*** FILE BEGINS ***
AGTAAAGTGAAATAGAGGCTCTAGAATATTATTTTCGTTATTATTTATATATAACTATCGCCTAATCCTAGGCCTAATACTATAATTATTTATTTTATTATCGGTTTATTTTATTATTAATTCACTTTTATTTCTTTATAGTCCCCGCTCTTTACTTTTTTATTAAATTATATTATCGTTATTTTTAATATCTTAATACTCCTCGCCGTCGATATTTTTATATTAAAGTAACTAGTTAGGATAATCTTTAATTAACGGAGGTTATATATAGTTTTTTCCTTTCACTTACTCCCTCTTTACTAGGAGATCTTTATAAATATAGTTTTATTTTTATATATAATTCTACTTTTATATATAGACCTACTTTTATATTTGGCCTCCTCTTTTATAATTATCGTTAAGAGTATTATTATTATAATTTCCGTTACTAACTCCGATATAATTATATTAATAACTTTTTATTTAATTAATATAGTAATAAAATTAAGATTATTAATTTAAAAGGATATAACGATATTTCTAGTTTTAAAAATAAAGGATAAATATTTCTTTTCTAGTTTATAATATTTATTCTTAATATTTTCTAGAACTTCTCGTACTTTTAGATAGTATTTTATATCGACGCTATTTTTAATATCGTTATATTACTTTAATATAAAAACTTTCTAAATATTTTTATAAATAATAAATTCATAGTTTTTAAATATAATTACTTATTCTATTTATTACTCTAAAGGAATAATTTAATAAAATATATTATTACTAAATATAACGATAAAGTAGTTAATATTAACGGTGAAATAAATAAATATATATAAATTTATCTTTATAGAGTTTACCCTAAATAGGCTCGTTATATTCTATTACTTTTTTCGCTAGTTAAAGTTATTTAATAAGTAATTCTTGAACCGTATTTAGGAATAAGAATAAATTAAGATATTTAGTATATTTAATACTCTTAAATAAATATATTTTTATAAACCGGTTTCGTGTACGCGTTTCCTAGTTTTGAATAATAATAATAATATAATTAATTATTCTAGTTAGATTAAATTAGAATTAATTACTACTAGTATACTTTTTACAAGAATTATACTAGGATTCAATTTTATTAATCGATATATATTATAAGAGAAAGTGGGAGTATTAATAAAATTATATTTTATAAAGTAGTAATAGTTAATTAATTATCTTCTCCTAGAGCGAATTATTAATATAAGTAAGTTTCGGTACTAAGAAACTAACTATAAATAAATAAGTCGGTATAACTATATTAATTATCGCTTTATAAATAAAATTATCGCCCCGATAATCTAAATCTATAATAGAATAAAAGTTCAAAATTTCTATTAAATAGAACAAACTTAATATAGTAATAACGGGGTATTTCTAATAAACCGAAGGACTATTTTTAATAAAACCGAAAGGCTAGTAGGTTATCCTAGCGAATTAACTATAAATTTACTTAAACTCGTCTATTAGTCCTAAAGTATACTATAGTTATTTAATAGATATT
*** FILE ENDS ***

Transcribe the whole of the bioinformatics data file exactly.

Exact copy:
AGTAAAGTGAAATAGAGGCTCTAGAATATTATTTTCGTTATTATTTATATATAACTATCGCCTAATCCTAGGCCTAATACTATAATTATTTATTTTATTATCGGTTTATTTTATTATTAATTCACTTTTATTTCTTTATAGTCCCCGCTCTTTACTTTTTTATTAAATTATATTATCGTTATTTTTAATATCTTAATACTCCTCGCCGTCGATATTTTTATATTAAAGTAACTAGTTAGGATAATCTTTAATTAACGGAGGTTATATATAGTTTTTTCCTTTCACTTACTCCCTCTTTACTAGGAGATCTTTATAAATATAGTTTTATTTTTATATATAATTCTACTTTTATATATAGACCTACTTTTATATTTGGCCTCCTCTTTTATAATTATCGTTAAGAGTATTATTATTATAATTTCCGTTACTAACTCCGATATAATTATATTAATAACTTTTTATTTAATTAATATAGTAATAAAATTAAGATTATTAATTTAAAAGGATATAACGATATTTCTAGTTTTAAAAATAAAGGATAAATATTTCTTTTCTAGTTTATAATATTTATTCTTAATATTTTCTAGAACTTCTCGTACTTTTAGATAGTATTTTATATCGACGCTATTTTTAATATCGTTATATTACTTTAATATAAAAACTTTCTAAATATTTTTATAAATAATAAATTCATAGTTTTTAAATATAATTACTTATTCTATTTATTACTCTAAAGGAATAATTTAATAAAATATATTATTACTAAATATAACGATAAAGTAGTTAATATTAACGGTGAAATAAATAAATATATATAAATTTATCTTTATAGAGTTTACCCTAAATAGGCTCGTTATATTCTATTACTTTTTTCGCTAGTTAAAGTTATTTAATAAGTAATTCTTGAACCGTATTTAGGAATAAGAATAAATTAAGATATTTAGTATATTTAATACTCTTAAATAAATATATTTTTATAAACCGGTTTCGTGTACGCGTTTCCTAGTTTTGAATAATAATAATAATATAATTAATTATTCTAGTTAGATTAAATTAGAATTAATTACTACTAGTATACTTTTTACAAGAATTATACTAGGATTCAATTTTATTAATCGATATATATTATAAGAGAAAGTGGGAGTATTAATAAAATTATATTTTATAAAGTAGTAATAGTTAATTAATTATCTTCTCCTAGAGCGAATTATTAATATAAGTAAGTTTCGGTACTAAGAAACTAACTATAAATAAATAAGTCGGTATAACTATATTAATTATCGCTTTATAAATAAAATTATCGCCCCGATAATCTAAATCTATAATAGAATAAAAGTTCAAAATTTCTATTAAATAGAACAAACTTAATATAGTAATAACGGGGTATTTCTAATAAACCGAAGGACTATTTTTAATAAAACCGAAAGGCTAGTAGGTTATCCTAGCGAATTAACTATAAATTTACTTAAACTCGTCTATTAGTCCTAAAGTATACTATAGTTATTTAATAGATATT